So saying, she set about shredding two of the books into pieces which then burnt easily. She set off swiftly across the plain and left the people of the city to face another year.

She was back in the late spring.

`Just the one left,’ she said, putting it down on the ground in front of her. `So I was able to bring my own firewood.’

`How much?’ said the people of the city.

`Sixteen sacks of gold.’

‘We’d only budgeted for eight.’

`Take it or leave it.’

‘Wait here.’

The people of the city went off into a huddle and returned half an hour later.

`Sixteen sacks is all we’ve got left,’ they pleaded. `Times are hard. You must leave us with something.’

The old woman just hummed to herself as she started to pile the kindling together.

`All right!’ they cried at last, opened up the gates of the city and led out two oxcarts, each laden with eight sacks of gold, `but it had better be good.’

`Thank you,’ said the old woman, `it is. And you should have seen the rest of it.’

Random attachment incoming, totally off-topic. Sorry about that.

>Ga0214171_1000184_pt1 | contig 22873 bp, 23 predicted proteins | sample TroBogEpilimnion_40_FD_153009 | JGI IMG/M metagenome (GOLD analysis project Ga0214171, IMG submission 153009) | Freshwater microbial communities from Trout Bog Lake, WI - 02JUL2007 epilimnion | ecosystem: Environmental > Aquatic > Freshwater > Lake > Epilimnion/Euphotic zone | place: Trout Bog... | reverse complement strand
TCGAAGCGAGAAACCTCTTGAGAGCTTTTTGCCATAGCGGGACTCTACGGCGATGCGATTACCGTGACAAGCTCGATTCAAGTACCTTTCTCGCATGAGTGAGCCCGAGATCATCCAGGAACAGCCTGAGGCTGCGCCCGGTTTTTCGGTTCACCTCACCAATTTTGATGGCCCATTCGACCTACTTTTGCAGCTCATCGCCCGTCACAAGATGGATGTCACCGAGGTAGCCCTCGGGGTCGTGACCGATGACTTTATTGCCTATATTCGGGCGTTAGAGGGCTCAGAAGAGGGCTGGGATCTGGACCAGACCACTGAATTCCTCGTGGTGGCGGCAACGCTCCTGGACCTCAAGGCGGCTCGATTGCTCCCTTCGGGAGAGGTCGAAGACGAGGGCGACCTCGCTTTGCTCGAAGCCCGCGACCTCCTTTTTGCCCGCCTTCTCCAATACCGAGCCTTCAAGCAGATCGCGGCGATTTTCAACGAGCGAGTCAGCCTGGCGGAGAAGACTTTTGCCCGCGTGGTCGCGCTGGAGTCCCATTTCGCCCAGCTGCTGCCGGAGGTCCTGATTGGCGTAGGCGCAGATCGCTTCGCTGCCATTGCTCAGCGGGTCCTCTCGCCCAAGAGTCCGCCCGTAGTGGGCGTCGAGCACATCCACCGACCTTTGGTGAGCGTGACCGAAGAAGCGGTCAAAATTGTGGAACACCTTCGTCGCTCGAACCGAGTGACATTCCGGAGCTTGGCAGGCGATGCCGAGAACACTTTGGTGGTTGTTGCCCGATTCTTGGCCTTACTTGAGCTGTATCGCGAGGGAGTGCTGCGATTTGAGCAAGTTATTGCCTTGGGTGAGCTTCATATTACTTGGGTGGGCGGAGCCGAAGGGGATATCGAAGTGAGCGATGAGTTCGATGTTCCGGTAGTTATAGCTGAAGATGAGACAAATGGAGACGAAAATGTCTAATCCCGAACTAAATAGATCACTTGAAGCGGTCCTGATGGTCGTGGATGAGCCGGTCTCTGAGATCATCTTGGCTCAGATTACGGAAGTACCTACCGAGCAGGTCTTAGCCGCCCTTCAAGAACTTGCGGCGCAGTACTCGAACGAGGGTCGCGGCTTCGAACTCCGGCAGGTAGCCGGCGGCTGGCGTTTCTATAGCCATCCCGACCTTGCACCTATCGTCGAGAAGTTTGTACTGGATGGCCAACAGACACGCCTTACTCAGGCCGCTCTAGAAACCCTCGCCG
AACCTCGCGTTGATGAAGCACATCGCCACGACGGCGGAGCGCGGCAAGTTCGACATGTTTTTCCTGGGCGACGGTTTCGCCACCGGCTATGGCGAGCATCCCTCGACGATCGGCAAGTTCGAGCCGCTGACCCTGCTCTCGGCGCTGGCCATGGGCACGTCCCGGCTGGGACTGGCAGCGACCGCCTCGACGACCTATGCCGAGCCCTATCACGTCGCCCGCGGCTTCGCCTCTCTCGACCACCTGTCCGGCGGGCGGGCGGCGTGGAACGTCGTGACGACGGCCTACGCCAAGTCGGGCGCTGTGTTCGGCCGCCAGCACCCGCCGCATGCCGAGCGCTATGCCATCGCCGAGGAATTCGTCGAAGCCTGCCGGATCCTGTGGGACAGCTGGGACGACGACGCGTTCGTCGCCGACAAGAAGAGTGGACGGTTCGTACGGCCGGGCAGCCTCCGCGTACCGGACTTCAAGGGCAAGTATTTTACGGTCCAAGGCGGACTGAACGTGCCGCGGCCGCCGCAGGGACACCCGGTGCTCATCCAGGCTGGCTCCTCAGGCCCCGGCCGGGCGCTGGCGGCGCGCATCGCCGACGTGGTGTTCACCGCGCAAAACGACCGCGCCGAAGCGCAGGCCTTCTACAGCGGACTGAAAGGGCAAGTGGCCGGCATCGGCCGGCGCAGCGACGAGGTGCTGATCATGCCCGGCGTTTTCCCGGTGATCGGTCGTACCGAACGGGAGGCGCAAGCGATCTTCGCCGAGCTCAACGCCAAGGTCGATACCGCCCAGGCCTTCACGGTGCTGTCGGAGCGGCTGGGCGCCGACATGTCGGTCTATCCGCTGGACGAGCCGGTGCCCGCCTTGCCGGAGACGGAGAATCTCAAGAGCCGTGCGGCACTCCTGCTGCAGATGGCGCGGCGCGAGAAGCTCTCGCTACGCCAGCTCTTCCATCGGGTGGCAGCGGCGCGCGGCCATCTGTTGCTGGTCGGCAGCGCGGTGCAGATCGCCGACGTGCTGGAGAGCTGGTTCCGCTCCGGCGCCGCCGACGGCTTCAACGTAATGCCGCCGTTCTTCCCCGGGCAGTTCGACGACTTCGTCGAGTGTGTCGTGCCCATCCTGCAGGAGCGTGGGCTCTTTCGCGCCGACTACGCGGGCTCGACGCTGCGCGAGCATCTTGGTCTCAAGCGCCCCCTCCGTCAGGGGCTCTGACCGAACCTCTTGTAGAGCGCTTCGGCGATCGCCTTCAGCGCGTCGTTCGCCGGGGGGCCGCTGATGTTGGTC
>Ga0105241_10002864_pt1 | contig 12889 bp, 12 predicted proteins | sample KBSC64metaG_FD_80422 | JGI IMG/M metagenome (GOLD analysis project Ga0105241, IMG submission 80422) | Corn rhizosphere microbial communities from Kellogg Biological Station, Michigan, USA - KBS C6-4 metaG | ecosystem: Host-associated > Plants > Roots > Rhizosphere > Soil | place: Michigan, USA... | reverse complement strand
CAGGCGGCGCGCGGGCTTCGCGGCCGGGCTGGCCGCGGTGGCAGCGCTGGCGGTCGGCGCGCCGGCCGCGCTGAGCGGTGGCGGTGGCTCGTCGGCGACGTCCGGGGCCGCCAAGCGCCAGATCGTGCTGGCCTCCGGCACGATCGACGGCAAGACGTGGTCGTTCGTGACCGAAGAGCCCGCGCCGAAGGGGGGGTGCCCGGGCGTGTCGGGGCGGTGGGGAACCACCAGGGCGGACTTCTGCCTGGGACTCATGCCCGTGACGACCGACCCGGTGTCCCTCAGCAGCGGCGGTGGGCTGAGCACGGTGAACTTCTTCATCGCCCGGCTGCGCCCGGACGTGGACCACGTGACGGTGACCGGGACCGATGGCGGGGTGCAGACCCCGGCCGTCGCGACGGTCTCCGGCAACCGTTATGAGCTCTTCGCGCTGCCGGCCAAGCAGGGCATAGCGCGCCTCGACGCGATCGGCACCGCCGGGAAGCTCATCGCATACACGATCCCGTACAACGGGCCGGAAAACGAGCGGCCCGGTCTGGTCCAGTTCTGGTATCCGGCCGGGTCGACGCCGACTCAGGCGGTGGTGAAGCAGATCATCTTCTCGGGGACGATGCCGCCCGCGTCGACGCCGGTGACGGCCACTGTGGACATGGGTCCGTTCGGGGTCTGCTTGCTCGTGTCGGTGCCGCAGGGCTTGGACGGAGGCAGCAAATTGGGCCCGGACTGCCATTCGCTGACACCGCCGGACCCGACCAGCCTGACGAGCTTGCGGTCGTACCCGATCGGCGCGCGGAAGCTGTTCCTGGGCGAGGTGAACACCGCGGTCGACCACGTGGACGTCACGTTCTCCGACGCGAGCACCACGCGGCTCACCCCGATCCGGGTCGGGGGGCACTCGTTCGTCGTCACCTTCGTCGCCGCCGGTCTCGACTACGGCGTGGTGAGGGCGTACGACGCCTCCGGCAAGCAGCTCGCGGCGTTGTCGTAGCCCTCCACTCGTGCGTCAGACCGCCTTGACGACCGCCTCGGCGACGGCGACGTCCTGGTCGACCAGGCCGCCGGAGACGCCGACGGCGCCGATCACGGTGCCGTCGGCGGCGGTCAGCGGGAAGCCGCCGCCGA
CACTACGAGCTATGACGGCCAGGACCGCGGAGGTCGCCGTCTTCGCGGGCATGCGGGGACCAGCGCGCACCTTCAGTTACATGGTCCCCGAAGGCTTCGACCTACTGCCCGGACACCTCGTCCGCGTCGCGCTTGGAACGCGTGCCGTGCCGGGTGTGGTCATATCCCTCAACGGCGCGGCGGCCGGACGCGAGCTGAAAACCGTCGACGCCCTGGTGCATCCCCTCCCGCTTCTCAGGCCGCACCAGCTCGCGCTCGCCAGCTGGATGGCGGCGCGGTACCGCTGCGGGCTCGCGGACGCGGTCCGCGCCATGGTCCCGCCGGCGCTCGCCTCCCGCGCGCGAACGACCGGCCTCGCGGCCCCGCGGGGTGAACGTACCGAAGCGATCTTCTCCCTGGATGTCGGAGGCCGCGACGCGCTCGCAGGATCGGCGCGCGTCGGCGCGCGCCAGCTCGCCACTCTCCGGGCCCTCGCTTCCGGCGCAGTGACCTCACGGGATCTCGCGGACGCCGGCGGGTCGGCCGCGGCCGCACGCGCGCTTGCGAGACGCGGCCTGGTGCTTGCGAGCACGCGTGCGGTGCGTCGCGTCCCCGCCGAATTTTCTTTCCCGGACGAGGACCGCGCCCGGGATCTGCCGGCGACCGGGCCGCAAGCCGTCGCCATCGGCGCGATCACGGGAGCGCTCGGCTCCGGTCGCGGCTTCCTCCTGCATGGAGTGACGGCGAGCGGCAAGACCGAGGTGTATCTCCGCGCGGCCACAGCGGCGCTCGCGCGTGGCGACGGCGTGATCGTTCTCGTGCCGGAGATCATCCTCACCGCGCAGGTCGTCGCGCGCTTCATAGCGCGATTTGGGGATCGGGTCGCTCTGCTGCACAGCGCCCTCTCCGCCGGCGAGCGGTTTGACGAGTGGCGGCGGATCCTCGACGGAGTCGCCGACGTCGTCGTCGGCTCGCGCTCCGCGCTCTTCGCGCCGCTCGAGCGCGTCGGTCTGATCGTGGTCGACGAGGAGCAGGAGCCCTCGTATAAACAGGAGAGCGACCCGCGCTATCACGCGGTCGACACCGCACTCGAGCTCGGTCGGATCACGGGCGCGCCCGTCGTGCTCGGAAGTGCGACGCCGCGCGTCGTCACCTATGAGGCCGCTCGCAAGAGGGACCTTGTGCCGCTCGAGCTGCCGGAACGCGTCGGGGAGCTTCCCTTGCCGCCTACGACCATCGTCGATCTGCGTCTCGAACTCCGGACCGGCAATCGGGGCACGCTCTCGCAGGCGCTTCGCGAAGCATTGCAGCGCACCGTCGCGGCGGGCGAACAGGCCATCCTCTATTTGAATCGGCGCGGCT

She led the two oxcarts away across the plain with her, and left the people of the city to survive as best they could with the one remaining twelfth of all the knowledge and wisdom that had been in the world.

Mark’s Last Word …

Was this really our last chance to see these animals? Unfortunately, there are too many unknowns for there to be a simple answer. With strenuous efforts in the field, the populations of some have actually begun to rise. But it is clear that if those efforts were suspended for a moment, the kakapos, the Yangtze river dolphins, the northern white rhinos and many others would vanish almost immediately.ely.

Not that a large population necessarily guarantees an animal’s future survival, as experience has shown many times in the past. The most famous example is the North American passenger pigeon, which was once the commonest bird that ever lived on earth. Yet it was hunted to extinction in little more than fifty years. We didn’t learn any lessons from that experience: ten years ago, there were 1.3 million elephants in Africa , but so many have been killed by poachers that today no more than 600,000 are left.eft.